Science and technology has reached a whole new level of being both cool and scary at the same time.
At the recently concluded CES show at Las Vegas, a new breed of neuro-hacker is finding ways to capture and manipulate brainwaves to improve health, with potential to help the severely handicapped. Computer scientists and biomedical experts at the show explained and demonstrated ways to tap into and use brain signals.
BrainCo, the brain (see what I did there?) behind the mind control headband effectively hacks into brain signals through a range of applications. These include improved attention spans, detecting disease, controlling smart home appliances and prosthetic devices. BrainCo demonstrated how one can manipulate as prosthetic hand and this is indeed a breakthrough and potential life-changer for those who are paralyzed or who have missing limbs.
This device was designed by scientists from Harvard and Massachusetts Institute of Technology and is expected to go on sale this year for less than $150.
A similar project on display from New York-based OpenBCI (which stands for open-source brain-computer interface) seeks to create a platform for applications of the technology in health care, education or other fields. Their invention uses a 3D-printed helmet which captures brainwaves from various sectors of the brain and has the potential to help people with ALS (amyotrophic lateral sclerosis or Lou Gehrig's disease) or quadriplegics communicate, according to the OpenBCI chief executive Conor Russomanno.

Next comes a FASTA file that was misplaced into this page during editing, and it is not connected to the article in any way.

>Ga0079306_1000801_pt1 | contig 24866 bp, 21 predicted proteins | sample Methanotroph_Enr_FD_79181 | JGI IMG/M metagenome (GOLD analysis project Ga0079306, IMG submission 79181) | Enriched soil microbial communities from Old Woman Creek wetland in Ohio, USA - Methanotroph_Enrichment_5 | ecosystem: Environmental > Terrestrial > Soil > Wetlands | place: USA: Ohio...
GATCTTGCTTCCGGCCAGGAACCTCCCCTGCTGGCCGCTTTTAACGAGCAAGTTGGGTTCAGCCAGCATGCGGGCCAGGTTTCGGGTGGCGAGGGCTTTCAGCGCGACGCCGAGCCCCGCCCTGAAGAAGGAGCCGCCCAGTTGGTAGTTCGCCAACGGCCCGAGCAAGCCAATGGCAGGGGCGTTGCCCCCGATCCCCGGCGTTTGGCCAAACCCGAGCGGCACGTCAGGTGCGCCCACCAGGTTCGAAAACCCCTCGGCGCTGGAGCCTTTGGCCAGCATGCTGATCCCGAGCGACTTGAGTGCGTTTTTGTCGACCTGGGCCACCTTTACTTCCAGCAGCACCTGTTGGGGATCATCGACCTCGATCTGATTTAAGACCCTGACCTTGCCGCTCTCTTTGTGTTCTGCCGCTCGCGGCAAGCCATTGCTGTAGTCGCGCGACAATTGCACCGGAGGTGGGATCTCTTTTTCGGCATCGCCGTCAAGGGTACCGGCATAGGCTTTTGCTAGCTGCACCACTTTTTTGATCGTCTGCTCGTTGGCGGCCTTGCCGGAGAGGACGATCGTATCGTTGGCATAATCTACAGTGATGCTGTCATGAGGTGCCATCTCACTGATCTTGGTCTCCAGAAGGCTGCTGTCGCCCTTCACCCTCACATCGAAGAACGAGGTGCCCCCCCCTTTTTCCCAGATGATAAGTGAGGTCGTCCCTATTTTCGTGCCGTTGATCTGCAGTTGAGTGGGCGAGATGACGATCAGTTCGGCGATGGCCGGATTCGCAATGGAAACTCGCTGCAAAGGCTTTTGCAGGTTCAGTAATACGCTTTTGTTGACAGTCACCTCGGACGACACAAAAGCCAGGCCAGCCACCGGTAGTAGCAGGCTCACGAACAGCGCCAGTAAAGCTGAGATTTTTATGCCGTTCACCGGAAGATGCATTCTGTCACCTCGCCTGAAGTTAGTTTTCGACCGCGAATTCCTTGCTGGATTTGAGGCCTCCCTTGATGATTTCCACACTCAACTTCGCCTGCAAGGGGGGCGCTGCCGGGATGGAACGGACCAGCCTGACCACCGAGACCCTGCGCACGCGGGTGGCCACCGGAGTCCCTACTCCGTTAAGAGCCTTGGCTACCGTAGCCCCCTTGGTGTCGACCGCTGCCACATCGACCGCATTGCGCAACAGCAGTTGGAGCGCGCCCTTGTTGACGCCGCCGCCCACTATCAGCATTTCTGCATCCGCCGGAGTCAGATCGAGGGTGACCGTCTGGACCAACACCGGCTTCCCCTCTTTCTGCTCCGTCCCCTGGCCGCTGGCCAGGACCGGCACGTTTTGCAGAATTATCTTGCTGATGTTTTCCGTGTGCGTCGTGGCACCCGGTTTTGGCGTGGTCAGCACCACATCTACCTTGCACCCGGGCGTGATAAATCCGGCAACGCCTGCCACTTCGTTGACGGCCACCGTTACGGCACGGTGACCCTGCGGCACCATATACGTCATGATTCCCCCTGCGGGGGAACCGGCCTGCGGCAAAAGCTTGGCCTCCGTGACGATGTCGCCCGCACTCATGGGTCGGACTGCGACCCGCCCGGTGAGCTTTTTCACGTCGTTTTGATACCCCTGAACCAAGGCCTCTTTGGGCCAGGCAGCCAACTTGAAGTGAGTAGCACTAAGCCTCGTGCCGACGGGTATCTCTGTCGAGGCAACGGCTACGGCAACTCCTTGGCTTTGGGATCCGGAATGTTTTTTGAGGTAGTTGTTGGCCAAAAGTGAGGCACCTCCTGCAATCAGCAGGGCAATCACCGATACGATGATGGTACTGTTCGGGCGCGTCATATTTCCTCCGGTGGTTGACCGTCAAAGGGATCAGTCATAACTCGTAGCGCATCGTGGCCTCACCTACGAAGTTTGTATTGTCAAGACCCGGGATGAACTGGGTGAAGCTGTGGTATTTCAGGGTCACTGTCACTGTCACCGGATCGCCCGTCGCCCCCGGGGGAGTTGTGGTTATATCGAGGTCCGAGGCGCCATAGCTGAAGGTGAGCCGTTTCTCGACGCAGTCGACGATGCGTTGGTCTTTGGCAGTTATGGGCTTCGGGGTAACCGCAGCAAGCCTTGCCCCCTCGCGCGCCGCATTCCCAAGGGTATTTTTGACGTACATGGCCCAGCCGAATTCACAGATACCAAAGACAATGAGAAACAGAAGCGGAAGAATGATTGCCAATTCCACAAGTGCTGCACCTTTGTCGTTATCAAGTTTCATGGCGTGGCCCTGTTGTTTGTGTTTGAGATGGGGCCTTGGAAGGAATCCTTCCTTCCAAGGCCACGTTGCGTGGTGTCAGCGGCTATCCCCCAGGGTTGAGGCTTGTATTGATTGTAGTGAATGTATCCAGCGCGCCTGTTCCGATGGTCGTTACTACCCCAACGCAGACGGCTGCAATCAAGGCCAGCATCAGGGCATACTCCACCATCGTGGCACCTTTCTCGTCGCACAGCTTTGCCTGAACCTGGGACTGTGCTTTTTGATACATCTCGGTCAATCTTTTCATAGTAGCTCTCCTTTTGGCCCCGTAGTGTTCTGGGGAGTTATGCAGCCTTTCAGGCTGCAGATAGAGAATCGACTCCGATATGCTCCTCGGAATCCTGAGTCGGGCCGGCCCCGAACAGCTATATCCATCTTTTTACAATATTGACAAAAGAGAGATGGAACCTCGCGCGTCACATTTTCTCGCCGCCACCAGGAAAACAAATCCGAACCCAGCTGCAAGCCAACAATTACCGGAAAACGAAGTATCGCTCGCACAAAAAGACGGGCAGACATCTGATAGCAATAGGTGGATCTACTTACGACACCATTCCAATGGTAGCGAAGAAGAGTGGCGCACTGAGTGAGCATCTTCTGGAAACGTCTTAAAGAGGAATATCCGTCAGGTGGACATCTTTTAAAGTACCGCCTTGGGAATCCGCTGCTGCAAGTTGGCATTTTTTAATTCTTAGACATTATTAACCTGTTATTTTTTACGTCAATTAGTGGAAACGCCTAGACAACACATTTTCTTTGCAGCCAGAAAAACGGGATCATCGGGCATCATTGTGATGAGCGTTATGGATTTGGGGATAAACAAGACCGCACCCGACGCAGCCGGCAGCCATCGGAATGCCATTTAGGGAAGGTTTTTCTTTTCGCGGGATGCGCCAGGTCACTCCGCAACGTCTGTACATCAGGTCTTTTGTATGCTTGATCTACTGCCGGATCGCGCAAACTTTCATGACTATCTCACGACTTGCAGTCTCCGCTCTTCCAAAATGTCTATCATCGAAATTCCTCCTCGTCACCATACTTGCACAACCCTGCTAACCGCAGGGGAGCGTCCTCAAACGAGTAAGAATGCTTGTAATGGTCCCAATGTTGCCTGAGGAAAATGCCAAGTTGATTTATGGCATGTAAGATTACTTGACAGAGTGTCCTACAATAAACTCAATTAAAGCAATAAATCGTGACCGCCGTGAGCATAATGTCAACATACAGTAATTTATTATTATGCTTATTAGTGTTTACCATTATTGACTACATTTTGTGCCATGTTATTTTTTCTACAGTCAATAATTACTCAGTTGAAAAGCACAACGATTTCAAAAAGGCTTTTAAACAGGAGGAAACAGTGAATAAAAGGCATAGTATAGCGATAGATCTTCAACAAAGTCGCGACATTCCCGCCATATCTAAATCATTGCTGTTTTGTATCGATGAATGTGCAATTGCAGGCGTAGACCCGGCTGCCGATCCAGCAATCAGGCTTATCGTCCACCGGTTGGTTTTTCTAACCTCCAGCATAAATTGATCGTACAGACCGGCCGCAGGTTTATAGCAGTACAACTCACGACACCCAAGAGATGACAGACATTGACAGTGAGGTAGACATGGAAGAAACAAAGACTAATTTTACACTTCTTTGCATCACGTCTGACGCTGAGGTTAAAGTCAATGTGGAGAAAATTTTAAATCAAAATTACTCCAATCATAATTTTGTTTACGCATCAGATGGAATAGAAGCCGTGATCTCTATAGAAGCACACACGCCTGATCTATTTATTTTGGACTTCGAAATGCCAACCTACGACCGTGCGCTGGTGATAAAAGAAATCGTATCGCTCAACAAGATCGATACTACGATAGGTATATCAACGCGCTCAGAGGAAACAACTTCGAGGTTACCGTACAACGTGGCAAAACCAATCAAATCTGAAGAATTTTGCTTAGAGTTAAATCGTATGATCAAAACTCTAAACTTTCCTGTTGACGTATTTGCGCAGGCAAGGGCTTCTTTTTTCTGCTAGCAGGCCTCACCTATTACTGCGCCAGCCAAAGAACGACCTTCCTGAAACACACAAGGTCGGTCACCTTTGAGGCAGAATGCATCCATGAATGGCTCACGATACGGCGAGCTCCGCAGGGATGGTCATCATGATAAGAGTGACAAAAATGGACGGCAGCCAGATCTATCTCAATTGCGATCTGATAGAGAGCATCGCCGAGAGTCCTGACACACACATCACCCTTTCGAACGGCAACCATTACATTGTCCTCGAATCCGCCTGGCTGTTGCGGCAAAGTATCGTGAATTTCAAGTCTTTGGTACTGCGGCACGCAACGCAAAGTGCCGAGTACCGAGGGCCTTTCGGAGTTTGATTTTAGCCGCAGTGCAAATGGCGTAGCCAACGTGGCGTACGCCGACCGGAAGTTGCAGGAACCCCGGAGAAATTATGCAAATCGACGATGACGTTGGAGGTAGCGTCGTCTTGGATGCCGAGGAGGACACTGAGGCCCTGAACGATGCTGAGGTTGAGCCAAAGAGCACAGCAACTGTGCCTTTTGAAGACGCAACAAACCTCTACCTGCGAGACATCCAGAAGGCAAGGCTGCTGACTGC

Looxid Labs from Korea also unveiled a headset that tracks both brainwaves and eye movements, claiming this provides more accurate insights into the mind. With the headset attached to a computer, "you can roll your eyes to scroll the mouse, and click on a button by blinking," "We also see this as having potential in gaming because you can control things with your eye," chief business officer Alex Chang said.
Let's hope these inventions could be more accessible and affordable in the near future- but of course with regulation. Devices like these will also be likely abused and promote unwanted control. What are your thoughts?
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